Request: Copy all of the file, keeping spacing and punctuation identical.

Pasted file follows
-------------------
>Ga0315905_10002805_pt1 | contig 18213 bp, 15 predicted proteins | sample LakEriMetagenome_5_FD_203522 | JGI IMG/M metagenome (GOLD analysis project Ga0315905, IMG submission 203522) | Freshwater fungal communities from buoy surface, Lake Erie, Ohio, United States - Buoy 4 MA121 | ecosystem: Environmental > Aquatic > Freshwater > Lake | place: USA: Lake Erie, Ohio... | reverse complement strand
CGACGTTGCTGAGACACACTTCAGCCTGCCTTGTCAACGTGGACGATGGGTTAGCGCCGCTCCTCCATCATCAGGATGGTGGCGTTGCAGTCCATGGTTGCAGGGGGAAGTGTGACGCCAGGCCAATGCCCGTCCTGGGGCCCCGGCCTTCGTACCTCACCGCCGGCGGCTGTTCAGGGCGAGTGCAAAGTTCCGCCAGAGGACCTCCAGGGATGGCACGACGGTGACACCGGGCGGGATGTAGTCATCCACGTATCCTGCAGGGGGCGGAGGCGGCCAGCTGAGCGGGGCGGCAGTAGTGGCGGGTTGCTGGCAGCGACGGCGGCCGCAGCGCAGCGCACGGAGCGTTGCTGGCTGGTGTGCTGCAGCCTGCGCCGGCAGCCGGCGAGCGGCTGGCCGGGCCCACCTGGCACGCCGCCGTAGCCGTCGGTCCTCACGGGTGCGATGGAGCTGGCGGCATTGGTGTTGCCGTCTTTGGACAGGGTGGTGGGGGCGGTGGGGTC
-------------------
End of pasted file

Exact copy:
>Ga0315905_10002805_pt1 | contig 18213 bp, 15 predicted proteins | sample LakEriMetagenome_5_FD_203522 | JGI IMG/M metagenome (GOLD analysis project Ga0315905, IMG submission 203522) | Freshwater fungal communities from buoy surface, Lake Erie, Ohio, United States - Buoy 4 MA121 | ecosystem: Environmental > Aquatic > Freshwater > Lake | place: USA: Lake Erie, Ohio... | reverse complement strand
CGACGTTGCTGAGACACACTTCAGCCTGCCTTGTCAACGTGGACGATGGGTTAGCGCCGCTCCTCCATCATCAGGATGGTGGCGTTGCAGTCCATGGTTGCAGGGGGAAGTGTGACGCCAGGCCAATGCCCGTCCTGGGGCCCCGGCCTTCGTACCTCACCGCCGGCGGCTGTTCAGGGCGAGTGCAAAGTTCCGCCAGAGGACCTCCAGGGATGGCACGACGGTGACACCGGGCGGGATGTAGTCATCCACGTATCCTGCAGGGGGCGGAGGCGGCCAGCTGAGCGGGGCGGCAGTAGTGGCGGGTTGCTGGCAGCGACGGCGGCCGCAGCGCAGCGCACGGAGCGTTGCTGGCTGGTGTGCTGCAGCCTGCGCCGGCAGCCGGCGAGCGGCTGGCCGGGCCCACCTGGCACGCCGCCGTAGCCGTCGGTCCTCACGGGTGCGATGGAGCTGGCGGCATTGGTGTTGCCGTCTTTGGACAGGGTGGTGGGGGCGGTGGGGTC